Dominance of the E89G substitution in HIV-1 reverse transcriptase in regard to increased polymerase processivity and patterns of pausing.

Abstract:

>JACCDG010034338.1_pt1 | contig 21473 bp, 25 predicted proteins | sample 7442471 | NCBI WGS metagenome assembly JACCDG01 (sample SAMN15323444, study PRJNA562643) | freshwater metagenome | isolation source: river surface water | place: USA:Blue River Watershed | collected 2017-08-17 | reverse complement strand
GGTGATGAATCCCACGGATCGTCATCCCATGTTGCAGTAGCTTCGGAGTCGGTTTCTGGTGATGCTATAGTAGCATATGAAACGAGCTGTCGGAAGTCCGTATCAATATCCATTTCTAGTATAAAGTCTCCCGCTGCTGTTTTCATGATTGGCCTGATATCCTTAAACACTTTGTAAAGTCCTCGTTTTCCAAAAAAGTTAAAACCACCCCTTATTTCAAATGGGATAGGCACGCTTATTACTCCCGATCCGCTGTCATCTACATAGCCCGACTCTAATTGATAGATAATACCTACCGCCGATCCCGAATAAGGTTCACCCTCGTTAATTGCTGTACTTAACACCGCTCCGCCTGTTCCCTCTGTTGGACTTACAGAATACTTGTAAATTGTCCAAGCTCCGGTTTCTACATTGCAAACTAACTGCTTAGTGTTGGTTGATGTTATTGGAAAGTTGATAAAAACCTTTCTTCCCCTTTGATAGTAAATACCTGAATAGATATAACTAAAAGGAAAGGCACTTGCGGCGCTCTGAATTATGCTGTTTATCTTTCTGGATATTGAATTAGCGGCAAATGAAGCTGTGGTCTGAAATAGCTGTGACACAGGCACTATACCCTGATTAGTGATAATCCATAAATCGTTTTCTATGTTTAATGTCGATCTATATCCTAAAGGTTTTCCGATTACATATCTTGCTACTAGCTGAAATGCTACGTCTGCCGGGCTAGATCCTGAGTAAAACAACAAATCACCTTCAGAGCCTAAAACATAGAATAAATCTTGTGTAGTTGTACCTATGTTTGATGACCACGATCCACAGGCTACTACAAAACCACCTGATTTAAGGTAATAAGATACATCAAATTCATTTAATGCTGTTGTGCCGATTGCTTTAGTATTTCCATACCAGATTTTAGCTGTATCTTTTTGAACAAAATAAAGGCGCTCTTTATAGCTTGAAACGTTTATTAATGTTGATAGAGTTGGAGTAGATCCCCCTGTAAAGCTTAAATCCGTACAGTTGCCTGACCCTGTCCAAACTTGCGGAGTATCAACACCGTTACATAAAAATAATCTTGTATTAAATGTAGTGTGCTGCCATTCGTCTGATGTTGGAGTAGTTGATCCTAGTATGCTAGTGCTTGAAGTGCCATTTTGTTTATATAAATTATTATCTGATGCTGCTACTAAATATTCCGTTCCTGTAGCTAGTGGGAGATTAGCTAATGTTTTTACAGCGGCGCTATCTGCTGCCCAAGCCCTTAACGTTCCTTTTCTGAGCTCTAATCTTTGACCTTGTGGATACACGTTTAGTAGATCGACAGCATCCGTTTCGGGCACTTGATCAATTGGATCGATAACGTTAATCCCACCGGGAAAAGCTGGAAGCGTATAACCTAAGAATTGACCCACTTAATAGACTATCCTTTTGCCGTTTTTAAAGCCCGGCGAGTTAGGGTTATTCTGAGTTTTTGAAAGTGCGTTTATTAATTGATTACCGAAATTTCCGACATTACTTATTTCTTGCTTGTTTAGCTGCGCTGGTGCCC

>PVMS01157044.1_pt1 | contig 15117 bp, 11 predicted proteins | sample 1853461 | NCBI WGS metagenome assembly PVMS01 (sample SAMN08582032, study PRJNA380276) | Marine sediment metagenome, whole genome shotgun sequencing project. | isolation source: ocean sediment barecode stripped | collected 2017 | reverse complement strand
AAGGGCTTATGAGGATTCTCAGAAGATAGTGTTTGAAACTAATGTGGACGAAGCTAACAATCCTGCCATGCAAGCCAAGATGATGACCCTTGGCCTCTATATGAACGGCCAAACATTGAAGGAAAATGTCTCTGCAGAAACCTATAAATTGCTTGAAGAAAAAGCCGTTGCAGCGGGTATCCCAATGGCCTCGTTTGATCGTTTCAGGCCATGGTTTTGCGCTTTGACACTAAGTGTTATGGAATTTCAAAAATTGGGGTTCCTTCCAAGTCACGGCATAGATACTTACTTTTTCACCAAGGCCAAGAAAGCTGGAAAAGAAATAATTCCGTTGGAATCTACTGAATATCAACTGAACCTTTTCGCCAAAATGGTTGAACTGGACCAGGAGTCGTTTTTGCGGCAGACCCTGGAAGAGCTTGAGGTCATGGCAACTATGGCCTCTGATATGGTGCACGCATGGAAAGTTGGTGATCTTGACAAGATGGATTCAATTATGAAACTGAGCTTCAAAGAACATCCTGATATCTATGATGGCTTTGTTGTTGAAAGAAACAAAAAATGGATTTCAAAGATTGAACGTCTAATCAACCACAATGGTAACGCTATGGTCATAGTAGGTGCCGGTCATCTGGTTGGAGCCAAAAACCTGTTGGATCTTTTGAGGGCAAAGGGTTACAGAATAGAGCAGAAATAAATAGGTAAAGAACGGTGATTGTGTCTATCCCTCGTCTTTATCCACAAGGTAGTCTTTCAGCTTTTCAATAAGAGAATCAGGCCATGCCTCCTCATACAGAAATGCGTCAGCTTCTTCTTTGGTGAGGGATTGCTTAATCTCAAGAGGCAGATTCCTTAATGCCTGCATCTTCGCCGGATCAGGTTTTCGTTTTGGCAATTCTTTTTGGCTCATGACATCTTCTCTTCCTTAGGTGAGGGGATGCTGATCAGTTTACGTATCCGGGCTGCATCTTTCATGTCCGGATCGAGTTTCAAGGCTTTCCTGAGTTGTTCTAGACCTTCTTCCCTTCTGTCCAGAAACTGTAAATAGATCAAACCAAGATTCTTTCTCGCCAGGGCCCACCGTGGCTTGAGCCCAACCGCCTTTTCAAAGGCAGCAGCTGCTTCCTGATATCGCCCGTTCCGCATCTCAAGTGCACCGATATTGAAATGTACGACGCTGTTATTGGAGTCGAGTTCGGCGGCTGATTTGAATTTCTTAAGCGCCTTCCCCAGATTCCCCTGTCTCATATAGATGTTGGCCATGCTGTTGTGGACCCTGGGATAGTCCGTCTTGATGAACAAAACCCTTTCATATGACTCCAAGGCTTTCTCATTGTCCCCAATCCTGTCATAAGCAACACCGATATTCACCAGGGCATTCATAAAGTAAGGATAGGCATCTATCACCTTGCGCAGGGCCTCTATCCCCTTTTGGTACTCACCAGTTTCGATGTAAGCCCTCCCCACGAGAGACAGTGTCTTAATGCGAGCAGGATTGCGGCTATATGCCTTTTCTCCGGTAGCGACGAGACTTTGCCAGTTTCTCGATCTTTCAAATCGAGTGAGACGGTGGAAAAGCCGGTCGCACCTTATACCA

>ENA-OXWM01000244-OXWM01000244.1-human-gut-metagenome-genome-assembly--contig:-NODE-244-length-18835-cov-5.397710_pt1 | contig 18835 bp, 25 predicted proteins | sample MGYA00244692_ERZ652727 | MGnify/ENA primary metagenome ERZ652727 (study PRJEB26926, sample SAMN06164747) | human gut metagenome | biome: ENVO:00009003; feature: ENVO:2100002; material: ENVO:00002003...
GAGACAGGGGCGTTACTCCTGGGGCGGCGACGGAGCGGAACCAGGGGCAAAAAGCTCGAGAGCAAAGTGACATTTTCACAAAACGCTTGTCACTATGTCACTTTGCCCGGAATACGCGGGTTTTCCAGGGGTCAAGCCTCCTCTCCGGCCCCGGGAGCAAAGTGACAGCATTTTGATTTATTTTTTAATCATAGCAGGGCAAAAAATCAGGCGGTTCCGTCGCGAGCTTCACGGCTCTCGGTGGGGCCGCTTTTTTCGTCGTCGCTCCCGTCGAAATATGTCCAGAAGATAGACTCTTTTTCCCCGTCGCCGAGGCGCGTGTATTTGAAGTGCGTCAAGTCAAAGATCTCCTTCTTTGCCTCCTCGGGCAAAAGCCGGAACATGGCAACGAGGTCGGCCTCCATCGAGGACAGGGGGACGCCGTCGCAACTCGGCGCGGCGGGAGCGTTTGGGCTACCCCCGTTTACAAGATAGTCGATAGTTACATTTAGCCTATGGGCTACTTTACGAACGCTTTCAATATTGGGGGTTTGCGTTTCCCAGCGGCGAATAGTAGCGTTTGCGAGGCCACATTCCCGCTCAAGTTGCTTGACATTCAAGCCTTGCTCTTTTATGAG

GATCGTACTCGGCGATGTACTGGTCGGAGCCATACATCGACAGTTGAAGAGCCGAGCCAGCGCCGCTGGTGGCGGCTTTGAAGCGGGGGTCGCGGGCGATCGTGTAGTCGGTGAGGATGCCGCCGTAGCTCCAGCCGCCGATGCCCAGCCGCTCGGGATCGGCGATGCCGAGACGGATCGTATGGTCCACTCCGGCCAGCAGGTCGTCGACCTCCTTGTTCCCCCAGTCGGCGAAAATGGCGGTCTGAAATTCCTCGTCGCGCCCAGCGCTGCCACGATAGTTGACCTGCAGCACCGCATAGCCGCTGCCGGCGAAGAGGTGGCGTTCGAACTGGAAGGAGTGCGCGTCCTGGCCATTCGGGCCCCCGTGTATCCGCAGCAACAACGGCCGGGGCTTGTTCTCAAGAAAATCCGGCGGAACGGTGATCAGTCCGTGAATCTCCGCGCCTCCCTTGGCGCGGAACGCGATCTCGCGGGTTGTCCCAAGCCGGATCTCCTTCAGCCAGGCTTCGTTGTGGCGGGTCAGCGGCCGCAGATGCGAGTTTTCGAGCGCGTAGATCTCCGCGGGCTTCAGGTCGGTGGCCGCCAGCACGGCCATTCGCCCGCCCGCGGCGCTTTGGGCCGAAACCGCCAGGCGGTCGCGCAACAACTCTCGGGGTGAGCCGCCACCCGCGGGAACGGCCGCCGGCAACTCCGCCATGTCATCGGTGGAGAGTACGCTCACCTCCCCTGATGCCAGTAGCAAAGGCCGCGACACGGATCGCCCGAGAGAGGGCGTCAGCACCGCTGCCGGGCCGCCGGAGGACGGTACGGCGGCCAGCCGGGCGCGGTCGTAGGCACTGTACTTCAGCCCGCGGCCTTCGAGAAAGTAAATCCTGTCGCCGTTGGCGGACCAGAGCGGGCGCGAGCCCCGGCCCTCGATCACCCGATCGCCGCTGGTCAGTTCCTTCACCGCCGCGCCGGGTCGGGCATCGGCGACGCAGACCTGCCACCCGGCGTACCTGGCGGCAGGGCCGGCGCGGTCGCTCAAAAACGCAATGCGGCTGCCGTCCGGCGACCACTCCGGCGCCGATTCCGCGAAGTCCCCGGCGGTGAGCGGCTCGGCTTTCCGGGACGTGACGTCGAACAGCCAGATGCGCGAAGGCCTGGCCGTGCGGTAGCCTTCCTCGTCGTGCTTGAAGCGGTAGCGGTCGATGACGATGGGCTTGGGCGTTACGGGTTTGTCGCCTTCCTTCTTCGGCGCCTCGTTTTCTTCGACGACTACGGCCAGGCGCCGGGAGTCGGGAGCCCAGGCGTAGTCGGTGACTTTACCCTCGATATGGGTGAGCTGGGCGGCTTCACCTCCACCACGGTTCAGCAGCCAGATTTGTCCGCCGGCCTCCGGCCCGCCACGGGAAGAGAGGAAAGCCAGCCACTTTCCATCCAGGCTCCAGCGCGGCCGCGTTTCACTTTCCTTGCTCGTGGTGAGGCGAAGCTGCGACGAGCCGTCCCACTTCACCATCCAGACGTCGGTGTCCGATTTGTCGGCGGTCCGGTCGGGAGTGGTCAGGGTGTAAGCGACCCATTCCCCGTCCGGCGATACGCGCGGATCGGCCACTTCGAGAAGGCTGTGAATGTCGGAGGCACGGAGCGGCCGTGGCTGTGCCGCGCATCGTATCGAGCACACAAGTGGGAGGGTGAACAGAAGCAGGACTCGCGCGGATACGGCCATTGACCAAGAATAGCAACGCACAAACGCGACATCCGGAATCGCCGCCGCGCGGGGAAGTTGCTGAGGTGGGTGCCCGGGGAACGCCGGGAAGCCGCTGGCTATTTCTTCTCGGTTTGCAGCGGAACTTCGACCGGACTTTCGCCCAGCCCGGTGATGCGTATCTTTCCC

The substitution of a glycine for glutamic acid at position 89 in human immunodeficiency virus-1 (HIV-1) reverse transcriptase (RT) (E89G) confers resistance to several nucleoside and non-nucleoside inhibitors of RT. As residue 89 contacts the template strand, it has been suggested that this mutation may modulate the conformation of the RT.template/primer complex. In addition, certain mutations in RT that confer resistance to nucleoside analogs, such as M184V, are located near the polymerase active site. To characterize further these substitutions, we performed processivity assays alongside an analysis of pausing profiles with wild-type (wt) RT and recombinant RTs containing substitutions at E89G, M184V, or both. We now show that E89G RT has higher processivity than wt enzyme as well as a different pattern of pausing sites. Similar findings were obtained with the doubly mutated RT, although enzyme containing only the M184V mutation had lower processivity than wt. Consistent with these observations, and from a mechanistic standpoint, both E89G-containing as well as doubly mutated RT had decreased dissociation constants from a complex consisting of RT and template-primer, in comparison with either wt RT or M184V-containing RT. No significant differences were observed among the various enzymes in regard to Km values for the heteropolymeric RNA template used in these studies. Viruses containing the E89G mutation synthesized longer strand DNA products than either wt viruses or viruses containing only the M184V mutation in endogenous RT assays. Thus, the E89G substitution is a dominant determinant in regard to each of the koff values from an RT.template/primer complex, RT processivity, and specific patterns of pausing during DNA polymerization.

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